Pat Pritchard stood before a group of students at Green River College in Kent. He told his students that he doesn’t train them to be grunts, because what we need from workers is changing.
“Simple grunt labor is going away," he said. "Because the robots are coming. The robots, just like this little robot here, are doing the simple basic tasks. Now they need people who can operate, maintain and repair the robots.”
This was not a heavily structured class. Pritchard set a robot on a table, and a few students started playing with it. Nick Huber tried to get a mechanical arm to place a plastic canister on a block. “If I start here, just like this – open the grip a little bit ... and …”
“What are you trying to do?” one of the instructors asked.
“I’m just trying to program it,” Huber said.
Pritchard wants his students to be able to fix a robot they've never seen before. “You need to think about being a machine doctor,” he said.
There will be thousands of new jobs for so-called machine doctors coming to Washington state in the next few years. In contrast, the number of "button pushers" – people who do repetitive tasks – is declining. That's because those jobs can theoretically be done by a robot, from stocking warehouses to creating airplane parts.
Many lower skilled workers would like to become machine doctors. But the path ahead is tough.
Take Tiffany Thompson, who lives in the Kent Valley and works in mechanical assembly at a company called Orion. She puts stuff together, like hydraulic pumps used in airplanes.
Thompson said she considers this job the first step on a longer path. “I hope to find a career through this,” she said. Right now, she’s at the start of that path.
For example, when the equipment she relies on breaks down, she has to call on a specialist to fix it because she’s not a machine doctor.
She’s come a long way from a few years ago when she was almost homeless and hooked on heroin. “It completely took over my life," she said. "I was no longer a functioning human being.”
Orion, a nonprofit that makes airplane parts, helps people with life barriers like addiction return to the workforce.
Thompson’s success at Orion has inspired her to dream bigger. “Boeing," she said. "That would be awesome, to get into Boeing.” Boeing is in a layoff cycle, now. But the long term prospects for higher-skilled workers are bright.
Thompson went to night school after work, but between school, work, Narcotics Anonymous and an inconvenient bus schedule, her life exhausted her. She had only six hours to herself at home. "My sleeping at night was really short," she said. "I wasn’t getting the rest that I needed.”
Thompson had to make a tough decision. “I let school go temporarily for now, because I need financial income.”
Incomes are rising in Kent but mostly for people with skills. People lower on the ladder have trouble getting the training that would earn them more money.
There’s not much help for them, said Shannon Matson, who runs a program that trains people for the aviation industry in Renton. She said people who are out of work can get help, but people who want better jobs are on their own.
“We have a whole host of people, especially in South King County, who are low-income working adults," she said. "They are working by definition, therefore we don’t worry about them as much. Yet those are the people that I worry about the most, because they need to go back and get training and get better jobs.”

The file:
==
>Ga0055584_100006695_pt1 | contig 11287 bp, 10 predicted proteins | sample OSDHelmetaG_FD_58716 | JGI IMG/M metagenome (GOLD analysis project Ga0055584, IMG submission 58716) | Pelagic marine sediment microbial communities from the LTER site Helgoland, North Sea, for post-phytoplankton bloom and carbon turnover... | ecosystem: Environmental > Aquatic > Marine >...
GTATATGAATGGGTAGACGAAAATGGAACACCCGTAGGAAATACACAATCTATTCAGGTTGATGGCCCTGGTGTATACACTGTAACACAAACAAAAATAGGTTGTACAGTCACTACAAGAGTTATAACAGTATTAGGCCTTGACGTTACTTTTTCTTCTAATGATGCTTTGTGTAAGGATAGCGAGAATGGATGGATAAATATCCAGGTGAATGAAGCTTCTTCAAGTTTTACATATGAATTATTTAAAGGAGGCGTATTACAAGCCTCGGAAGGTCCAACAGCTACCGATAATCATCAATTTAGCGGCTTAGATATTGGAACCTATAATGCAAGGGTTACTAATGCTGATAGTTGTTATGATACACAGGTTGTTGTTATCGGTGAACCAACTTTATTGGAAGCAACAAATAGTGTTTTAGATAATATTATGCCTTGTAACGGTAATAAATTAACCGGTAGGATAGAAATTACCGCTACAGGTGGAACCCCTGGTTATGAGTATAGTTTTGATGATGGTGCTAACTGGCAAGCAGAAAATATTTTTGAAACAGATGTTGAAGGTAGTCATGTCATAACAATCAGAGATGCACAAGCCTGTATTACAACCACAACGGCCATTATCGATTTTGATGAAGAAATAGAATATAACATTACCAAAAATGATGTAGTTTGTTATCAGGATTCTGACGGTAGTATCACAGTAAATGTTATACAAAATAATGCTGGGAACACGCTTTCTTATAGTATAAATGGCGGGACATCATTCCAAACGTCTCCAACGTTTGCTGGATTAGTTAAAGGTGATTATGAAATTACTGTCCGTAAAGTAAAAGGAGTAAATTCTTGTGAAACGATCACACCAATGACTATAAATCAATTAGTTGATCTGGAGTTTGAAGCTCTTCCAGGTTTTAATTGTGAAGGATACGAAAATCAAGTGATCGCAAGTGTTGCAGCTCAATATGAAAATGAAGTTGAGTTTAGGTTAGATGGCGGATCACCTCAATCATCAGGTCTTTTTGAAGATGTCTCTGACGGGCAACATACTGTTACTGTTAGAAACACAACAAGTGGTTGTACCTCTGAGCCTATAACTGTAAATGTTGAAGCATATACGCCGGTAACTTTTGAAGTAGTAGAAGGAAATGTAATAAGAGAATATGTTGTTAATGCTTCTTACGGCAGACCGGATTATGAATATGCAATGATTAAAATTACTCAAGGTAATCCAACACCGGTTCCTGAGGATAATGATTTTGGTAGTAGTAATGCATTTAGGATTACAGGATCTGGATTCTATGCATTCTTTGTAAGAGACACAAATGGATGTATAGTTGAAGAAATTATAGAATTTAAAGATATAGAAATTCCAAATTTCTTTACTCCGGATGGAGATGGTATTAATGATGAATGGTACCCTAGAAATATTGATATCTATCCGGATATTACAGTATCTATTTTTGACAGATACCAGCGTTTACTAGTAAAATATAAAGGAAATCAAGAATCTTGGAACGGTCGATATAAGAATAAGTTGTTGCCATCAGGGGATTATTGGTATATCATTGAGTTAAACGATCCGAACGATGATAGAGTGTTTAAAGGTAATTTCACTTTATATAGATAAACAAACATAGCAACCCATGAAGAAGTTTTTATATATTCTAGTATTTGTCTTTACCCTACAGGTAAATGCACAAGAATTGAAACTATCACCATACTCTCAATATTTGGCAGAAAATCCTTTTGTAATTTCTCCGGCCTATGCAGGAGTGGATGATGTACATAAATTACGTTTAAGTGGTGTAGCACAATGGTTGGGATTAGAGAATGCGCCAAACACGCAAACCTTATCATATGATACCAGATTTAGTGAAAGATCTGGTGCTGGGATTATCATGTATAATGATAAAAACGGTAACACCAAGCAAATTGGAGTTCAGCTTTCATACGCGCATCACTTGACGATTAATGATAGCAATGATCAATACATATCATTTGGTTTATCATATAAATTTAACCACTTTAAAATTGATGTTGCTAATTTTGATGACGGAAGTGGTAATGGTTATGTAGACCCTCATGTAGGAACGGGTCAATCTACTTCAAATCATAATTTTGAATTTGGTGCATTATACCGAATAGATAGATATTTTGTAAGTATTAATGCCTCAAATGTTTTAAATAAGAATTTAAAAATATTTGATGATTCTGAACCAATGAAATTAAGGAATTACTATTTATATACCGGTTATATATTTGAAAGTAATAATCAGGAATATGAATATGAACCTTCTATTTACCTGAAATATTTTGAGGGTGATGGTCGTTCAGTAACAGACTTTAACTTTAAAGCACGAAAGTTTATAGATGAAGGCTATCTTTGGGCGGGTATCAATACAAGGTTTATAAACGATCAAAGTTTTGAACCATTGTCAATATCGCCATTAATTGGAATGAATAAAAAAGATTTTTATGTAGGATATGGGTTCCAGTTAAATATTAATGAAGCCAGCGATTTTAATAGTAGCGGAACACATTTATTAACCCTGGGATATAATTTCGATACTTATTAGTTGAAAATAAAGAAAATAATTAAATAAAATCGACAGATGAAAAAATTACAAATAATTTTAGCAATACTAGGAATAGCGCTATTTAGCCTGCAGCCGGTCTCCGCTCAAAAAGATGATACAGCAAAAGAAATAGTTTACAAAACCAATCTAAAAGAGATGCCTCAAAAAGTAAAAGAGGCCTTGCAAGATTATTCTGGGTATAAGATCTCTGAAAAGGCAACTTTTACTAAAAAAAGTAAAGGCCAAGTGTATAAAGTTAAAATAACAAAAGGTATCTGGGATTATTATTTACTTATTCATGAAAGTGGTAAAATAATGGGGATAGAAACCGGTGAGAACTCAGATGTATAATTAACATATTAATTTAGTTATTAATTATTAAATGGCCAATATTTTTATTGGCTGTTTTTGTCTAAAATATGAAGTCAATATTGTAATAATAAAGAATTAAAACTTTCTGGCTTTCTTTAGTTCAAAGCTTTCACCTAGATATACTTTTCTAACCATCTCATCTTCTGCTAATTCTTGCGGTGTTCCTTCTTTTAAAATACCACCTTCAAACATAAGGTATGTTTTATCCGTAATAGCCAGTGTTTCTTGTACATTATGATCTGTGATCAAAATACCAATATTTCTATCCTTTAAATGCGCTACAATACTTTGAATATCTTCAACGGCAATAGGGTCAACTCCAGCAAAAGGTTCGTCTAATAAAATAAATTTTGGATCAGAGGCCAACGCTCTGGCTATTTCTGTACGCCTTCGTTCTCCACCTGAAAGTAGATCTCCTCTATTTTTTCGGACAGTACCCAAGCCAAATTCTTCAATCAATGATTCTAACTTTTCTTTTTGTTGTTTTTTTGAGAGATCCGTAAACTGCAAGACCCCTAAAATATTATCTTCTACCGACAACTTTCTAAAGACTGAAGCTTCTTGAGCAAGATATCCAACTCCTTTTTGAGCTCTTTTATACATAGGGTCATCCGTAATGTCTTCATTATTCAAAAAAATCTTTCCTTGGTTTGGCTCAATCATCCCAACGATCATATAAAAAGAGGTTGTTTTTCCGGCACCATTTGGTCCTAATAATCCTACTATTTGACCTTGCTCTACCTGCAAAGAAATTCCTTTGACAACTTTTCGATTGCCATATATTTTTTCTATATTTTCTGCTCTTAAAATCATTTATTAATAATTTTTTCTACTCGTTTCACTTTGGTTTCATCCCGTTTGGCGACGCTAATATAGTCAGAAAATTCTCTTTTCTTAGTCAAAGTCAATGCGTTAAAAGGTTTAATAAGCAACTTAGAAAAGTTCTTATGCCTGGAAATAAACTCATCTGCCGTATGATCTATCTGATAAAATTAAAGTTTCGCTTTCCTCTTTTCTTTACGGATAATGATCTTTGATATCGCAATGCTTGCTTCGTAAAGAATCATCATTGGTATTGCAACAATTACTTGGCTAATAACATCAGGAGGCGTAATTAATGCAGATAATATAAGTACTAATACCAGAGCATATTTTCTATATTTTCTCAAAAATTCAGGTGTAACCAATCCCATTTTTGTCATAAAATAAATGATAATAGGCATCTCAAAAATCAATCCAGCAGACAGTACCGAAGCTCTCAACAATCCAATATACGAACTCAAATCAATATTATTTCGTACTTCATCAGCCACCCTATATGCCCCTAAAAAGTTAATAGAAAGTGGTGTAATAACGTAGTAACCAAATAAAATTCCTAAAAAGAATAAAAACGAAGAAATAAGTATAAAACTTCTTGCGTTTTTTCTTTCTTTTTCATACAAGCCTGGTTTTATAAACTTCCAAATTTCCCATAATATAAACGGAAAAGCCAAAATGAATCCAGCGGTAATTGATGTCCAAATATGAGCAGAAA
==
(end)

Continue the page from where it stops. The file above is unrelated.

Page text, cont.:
Matson said we need to make it more convenient for people to get to class — and pay for it. Night classes aren’t enough, she said. If we don’t make those changes, she said people will have to choose between jobs and school, or food and school. People who face those choices can’t rise out of poverty.
“They kind of stay at that economic level," she said. "That subsistence level. And they rely very heavily on human services or public services to make ends meet.”
These days, the path from low-income families into the middle class is narrow. It takes a big personal investment in education to get a better job.
Luke Muñoz has been trying to make that leap in Kent. He’s one of four kids; his mom is a single mother who lives on government assistance.
Muñoz wanted a different life. But his $13 an hour job stacking lumber and loading trucks at Home Depot wasn’t getting him there. "I just felt like I could be doing so much more for them," he said.
Muñoz signed up for a mechatronics course at Green River College, the class with the robots. Here, he would learn how to think about how modern machines break down. Such machines could include hardware, hydraulic hoses and software. An error could occur in any of these systems, and Muñoz needed to understand how they worked together.
He had a generous uncle who gave him a quiet room to stay. A place away from noisy siblings, where he could study.
Now he’s on his way to becoming a machine doctor. His skills already got him a $2 raise at Home Depot, where he became the tool repair guy.
"I just kept on telling them, 'Hey, I know how to fix all this stuff,'" he said. Home Depot gave him a chance, and it stuck. He loves puzzling over a broken tool.
“Eventually, something just clicks," he said. "Then you hear that electric motor, you hear that engine start – and you’re just like ‘Oh my! It started!’ And you feel such a sense of accomplishment inside."
The answer to Muñoz’s problem was a room of his own, thanks to his uncle. Now, his ambitions are set higher — maybe Blue Origin, which makes rockets, or another aerospace company.
Basically, any place with robots he can fix.